It also declared that “just as constitutional rights have limits, so too does a state’s power to issue executive orders limiting such rights in times of emergency.”
“A mandatory postponement until April 30 — which is one month from when the state initially interpreted the order to apply to abortions on March 30 — could thus extend a woman’s pregnancy beyond this 20-week boundary, making abortion illegal after that point,” Jordan stated. “In addition, the district court found that, for other women, ‘a delay until April 30 will pose a tremendous, and sometimes insurmountable, burden,’ because of ‘major logistical hurdles.'”
The three-judge panel further noted that “the State agrees that the preliminary injunction is consistent with its latest interpretation of how the April 3 order should be read. A litigant who agrees with the substance of an order faces a steep uphill battle in seeking to have that order stayed on appeal. So it is here.”
However, as previously reported, Christians throughout history have decried abortion as murder. The late preacher Lee Roy Shelton wrote in “The Crimes of Our Times” in a section on abortion:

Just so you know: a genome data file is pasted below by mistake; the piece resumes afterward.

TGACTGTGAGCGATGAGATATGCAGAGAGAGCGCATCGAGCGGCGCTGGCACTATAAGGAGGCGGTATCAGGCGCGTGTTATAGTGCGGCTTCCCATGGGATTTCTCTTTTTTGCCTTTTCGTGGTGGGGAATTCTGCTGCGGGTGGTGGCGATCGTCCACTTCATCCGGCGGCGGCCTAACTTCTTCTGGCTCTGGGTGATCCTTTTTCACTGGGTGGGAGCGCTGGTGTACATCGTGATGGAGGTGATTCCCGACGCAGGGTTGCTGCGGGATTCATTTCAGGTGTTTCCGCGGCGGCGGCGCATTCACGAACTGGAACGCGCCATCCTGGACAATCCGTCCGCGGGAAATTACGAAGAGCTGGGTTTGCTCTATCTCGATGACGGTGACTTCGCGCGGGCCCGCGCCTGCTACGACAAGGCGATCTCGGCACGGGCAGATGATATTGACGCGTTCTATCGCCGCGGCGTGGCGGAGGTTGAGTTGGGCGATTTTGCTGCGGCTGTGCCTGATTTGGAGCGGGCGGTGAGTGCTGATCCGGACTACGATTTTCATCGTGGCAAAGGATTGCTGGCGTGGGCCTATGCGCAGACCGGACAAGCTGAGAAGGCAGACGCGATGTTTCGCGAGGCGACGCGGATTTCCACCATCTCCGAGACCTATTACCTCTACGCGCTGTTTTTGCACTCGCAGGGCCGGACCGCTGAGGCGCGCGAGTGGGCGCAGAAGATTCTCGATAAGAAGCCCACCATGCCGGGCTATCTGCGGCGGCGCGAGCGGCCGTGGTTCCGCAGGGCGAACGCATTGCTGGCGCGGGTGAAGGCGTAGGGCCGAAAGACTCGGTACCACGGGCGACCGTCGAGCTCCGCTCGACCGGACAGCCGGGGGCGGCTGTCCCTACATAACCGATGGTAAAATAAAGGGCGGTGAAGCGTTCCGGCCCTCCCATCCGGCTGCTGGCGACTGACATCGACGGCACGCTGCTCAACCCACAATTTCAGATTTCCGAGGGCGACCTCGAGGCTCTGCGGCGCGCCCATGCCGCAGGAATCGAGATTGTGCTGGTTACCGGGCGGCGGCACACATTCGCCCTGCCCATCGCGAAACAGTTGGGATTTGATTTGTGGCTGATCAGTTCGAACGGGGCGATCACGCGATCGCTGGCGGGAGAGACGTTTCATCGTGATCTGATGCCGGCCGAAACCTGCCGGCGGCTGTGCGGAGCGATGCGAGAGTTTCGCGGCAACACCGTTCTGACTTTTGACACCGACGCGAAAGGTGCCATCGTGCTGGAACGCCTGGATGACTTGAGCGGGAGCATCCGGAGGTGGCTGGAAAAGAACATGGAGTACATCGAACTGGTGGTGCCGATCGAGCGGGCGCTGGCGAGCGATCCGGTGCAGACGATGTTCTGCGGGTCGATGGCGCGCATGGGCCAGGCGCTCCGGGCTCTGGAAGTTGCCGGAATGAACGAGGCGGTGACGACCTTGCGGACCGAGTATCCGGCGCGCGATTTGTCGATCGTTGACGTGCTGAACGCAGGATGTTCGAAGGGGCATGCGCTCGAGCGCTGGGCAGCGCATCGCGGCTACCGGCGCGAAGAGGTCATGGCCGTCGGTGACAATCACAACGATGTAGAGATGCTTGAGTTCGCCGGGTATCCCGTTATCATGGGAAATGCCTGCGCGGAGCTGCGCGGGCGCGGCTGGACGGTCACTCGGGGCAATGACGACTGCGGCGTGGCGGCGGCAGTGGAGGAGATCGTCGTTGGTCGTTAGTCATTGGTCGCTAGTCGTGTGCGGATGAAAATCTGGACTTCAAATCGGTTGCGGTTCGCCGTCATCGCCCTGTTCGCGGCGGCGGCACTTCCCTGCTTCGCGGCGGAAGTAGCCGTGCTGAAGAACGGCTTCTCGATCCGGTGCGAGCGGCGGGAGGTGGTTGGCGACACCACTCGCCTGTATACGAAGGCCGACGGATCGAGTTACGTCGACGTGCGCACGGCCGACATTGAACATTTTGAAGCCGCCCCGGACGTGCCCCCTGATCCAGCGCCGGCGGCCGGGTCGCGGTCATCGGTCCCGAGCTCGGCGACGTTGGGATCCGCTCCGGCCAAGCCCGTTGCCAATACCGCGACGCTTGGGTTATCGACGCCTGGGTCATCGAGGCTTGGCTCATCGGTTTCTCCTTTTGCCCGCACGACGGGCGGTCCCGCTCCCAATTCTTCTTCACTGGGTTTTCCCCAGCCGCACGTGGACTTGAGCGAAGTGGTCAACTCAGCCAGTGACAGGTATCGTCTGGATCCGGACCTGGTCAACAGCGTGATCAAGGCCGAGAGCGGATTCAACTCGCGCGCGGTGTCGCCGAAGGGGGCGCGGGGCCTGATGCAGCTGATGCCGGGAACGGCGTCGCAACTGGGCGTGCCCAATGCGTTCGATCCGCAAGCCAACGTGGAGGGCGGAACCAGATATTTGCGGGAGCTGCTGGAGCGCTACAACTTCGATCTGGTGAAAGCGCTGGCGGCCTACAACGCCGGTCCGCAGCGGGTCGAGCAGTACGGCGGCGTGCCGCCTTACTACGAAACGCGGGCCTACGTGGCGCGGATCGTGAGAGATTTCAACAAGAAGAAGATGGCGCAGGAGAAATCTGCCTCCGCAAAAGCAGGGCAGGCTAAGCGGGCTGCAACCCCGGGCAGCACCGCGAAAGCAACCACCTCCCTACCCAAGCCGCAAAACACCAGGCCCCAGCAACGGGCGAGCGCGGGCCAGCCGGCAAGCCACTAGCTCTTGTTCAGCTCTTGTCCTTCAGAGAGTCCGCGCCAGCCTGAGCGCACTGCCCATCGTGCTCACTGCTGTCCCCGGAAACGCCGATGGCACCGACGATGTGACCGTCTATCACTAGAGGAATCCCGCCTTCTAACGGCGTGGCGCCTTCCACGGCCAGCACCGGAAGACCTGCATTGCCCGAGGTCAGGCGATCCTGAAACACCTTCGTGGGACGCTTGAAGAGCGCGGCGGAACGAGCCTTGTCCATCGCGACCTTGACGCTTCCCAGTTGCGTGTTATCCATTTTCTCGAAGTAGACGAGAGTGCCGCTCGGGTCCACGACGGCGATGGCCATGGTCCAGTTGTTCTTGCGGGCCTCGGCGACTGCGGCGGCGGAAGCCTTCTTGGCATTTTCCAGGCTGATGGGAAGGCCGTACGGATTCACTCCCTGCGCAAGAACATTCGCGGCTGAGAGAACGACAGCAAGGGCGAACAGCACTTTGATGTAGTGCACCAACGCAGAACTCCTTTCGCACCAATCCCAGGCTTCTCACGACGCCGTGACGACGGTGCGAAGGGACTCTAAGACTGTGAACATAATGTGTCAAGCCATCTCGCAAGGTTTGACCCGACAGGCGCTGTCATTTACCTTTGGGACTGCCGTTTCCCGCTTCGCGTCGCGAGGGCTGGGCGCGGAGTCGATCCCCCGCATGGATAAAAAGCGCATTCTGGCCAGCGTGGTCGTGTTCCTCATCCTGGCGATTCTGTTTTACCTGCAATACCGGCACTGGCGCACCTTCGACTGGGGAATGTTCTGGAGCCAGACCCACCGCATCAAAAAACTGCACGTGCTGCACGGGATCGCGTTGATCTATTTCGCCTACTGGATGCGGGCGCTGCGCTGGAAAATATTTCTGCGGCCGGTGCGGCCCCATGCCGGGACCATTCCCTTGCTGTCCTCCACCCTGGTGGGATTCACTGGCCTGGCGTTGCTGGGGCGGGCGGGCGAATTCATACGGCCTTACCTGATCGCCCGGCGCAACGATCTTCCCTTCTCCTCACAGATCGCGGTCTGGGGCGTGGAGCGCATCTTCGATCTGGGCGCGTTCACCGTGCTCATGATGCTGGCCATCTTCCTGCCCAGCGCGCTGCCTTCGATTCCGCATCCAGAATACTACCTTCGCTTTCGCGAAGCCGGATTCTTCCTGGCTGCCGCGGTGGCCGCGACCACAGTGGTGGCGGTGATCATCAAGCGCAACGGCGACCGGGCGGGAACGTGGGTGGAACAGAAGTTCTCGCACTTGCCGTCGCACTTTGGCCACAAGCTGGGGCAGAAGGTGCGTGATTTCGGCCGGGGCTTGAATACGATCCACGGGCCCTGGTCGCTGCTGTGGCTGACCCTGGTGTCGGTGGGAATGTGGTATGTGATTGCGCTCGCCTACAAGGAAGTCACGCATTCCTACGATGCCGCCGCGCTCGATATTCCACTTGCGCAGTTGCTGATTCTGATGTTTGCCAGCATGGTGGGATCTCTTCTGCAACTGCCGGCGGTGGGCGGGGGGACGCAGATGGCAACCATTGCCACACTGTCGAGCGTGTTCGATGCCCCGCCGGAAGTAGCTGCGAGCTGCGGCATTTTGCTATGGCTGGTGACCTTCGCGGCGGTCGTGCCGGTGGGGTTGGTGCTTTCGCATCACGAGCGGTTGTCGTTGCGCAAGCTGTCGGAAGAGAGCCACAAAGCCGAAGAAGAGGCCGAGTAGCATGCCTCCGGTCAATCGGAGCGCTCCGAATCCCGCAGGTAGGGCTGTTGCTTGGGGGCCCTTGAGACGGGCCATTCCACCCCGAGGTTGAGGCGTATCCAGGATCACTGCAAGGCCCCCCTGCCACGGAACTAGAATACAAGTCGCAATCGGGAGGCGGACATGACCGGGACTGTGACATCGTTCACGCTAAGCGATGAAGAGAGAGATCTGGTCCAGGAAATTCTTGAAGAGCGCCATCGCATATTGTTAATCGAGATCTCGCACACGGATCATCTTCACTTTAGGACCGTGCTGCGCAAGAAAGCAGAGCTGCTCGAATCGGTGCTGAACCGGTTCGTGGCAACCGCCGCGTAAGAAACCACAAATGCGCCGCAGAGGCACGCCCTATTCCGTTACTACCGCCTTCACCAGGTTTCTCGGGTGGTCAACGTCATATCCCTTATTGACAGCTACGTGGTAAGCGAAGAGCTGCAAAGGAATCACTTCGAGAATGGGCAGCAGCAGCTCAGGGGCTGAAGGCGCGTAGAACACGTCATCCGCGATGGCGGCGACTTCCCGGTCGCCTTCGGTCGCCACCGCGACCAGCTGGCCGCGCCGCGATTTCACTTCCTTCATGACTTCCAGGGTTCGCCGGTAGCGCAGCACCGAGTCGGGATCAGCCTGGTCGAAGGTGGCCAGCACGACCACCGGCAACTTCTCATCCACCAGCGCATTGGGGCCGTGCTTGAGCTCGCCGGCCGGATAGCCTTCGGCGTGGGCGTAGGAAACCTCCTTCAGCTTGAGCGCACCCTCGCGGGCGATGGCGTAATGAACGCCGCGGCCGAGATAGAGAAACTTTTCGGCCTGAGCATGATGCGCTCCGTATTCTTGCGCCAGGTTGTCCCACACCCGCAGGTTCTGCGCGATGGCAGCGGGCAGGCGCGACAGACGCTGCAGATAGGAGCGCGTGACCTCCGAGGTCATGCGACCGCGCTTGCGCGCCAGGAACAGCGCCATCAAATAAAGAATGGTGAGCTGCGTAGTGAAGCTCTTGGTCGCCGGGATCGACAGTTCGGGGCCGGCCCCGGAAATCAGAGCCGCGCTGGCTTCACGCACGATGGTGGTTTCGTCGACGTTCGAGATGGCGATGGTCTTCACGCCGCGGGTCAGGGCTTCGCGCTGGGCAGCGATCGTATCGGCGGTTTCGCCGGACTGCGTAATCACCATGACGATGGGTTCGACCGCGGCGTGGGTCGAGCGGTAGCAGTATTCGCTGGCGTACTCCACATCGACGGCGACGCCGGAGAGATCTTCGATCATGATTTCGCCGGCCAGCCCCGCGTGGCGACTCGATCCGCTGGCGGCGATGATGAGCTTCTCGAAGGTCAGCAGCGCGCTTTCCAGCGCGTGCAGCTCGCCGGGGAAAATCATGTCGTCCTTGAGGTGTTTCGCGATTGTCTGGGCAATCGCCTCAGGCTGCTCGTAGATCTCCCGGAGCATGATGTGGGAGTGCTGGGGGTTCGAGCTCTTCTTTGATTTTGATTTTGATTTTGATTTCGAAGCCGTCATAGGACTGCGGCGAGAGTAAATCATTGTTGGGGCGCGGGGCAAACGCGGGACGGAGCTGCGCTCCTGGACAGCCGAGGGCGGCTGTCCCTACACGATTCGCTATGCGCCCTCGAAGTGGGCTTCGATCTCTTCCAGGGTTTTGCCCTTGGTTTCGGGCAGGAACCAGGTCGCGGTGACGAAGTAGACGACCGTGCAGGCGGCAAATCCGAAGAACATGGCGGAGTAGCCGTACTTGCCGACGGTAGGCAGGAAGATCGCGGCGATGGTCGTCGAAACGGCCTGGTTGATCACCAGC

“When killing anyone, the murderer is guilty of taking the life which God has given, and therefore he is ‘playing God’ by saying when and how a man should die. But God doesn’t look lightly upon those who try to take His place.”
“God has given us the Sixth Commandment as a fence about human life to preserve it, for it is sacred to Him. Yes, the Bible declares human life to be sacred. It is a divine creation, mysterious and magnificent in its beginning and possibility, utterly beyond the control or comprehension of any human being. It is never to be taken away at the will of anyone, for how can they tell the full meaning of that life and what it will bring forth?”
“The revelation of God made to man out of His blessed Word proves that He has purposes for every individual and for the [human] race, stretching far beyond the present moment or manifestation; and to terminate a single life is to set yourselves up as wiser and superior to God. The immensity of the issues of death is so great that there can be no sin against humanity, and accordingly, against God, greater than that of taking a human life.”